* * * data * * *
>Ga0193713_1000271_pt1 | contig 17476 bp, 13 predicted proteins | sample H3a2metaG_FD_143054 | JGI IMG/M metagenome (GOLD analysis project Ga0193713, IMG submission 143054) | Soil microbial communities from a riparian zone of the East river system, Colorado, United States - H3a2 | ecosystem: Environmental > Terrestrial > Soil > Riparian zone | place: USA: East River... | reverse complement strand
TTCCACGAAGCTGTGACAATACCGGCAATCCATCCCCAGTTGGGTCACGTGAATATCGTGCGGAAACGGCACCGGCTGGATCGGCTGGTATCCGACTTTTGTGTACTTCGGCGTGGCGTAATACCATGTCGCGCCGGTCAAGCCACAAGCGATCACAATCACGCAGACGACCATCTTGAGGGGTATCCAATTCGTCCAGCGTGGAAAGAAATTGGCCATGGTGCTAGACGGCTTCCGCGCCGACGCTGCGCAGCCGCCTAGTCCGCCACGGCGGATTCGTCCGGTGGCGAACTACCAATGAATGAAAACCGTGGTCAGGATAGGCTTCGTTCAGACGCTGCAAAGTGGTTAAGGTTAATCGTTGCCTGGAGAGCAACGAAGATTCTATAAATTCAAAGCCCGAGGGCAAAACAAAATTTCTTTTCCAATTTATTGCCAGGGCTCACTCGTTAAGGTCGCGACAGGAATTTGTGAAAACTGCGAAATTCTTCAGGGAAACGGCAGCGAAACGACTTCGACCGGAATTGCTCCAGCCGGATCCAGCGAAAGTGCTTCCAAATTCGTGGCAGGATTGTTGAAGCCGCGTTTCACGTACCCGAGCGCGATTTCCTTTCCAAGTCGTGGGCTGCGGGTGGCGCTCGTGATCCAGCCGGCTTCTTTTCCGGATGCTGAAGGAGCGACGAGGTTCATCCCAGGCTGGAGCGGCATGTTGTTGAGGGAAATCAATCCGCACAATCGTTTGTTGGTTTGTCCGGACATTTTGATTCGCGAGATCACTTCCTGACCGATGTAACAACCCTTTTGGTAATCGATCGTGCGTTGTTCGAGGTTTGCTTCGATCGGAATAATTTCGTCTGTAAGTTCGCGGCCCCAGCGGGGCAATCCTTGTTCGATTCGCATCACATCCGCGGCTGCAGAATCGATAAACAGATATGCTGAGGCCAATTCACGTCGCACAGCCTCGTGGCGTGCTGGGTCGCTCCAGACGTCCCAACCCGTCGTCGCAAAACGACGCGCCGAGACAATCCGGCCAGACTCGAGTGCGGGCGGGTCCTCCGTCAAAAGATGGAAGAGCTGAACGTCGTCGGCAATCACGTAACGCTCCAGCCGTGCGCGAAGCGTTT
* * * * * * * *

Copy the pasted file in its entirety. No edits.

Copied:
>Ga0193713_1000271_pt1 | contig 17476 bp, 13 predicted proteins | sample H3a2metaG_FD_143054 | JGI IMG/M metagenome (GOLD analysis project Ga0193713, IMG submission 143054) | Soil microbial communities from a riparian zone of the East river system, Colorado, United States - H3a2 | ecosystem: Environmental > Terrestrial > Soil > Riparian zone | place: USA: East River... | reverse complement strand
TTCCACGAAGCTGTGACAATACCGGCAATCCATCCCCAGTTGGGTCACGTGAATATCGTGCGGAAACGGCACCGGCTGGATCGGCTGGTATCCGACTTTTGTGTACTTCGGCGTGGCGTAATACCATGTCGCGCCGGTCAAGCCACAAGCGATCACAATCACGCAGACGACCATCTTGAGGGGTATCCAATTCGTCCAGCGTGGAAAGAAATTGGCCATGGTGCTAGACGGCTTCCGCGCCGACGCTGCGCAGCCGCCTAGTCCGCCACGGCGGATTCGTCCGGTGGCGAACTACCAATGAATGAAAACCGTGGTCAGGATAGGCTTCGTTCAGACGCTGCAAAGTGGTTAAGGTTAATCGTTGCCTGGAGAGCAACGAAGATTCTATAAATTCAAAGCCCGAGGGCAAAACAAAATTTCTTTTCCAATTTATTGCCAGGGCTCACTCGTTAAGGTCGCGACAGGAATTTGTGAAAACTGCGAAATTCTTCAGGGAAACGGCAGCGAAACGACTTCGACCGGAATTGCTCCAGCCGGATCCAGCGAAAGTGCTTCCAAATTCGTGGCAGGATTGTTGAAGCCGCGTTTCACGTACCCGAGCGCGATTTCCTTTCCAAGTCGTGGGCTGCGGGTGGCGCTCGTGATCCAGCCGGCTTCTTTTCCGGATGCTGAAGGAGCGACGAGGTTCATCCCAGGCTGGAGCGGCATGTTGTTGAGGGAAATCAATCCGCACAATCGTTTGTTGGTTTGTCCGGACATTTTGATTCGCGAGATCACTTCCTGACCGATGTAACAACCCTTTTGGTAATCGATCGTGCGTTGTTCGAGGTTTGCTTCGATCGGAATAATTTCGTCTGTAAGTTCGCGGCCCCAGCGGGGCAATCCTTGTTCGATTCGCATCACATCCGCGGCTGCAGAATCGATAAACAGATATGCTGAGGCCAATTCACGTCGCACAGCCTCGTGGCGTGCTGGGTCGCTCCAGACGTCCCAACCCGTCGTCGCAAAACGACGCGCCGAGACAATCCGGCCAGACTCGAGTGCGGGCGGGTCCTCCGTCAAAAGATGGAAGAGCTGAACGTCGTCGGCAATCACGTAACGCTCCAGCCGTGCGCGAAGCGTTT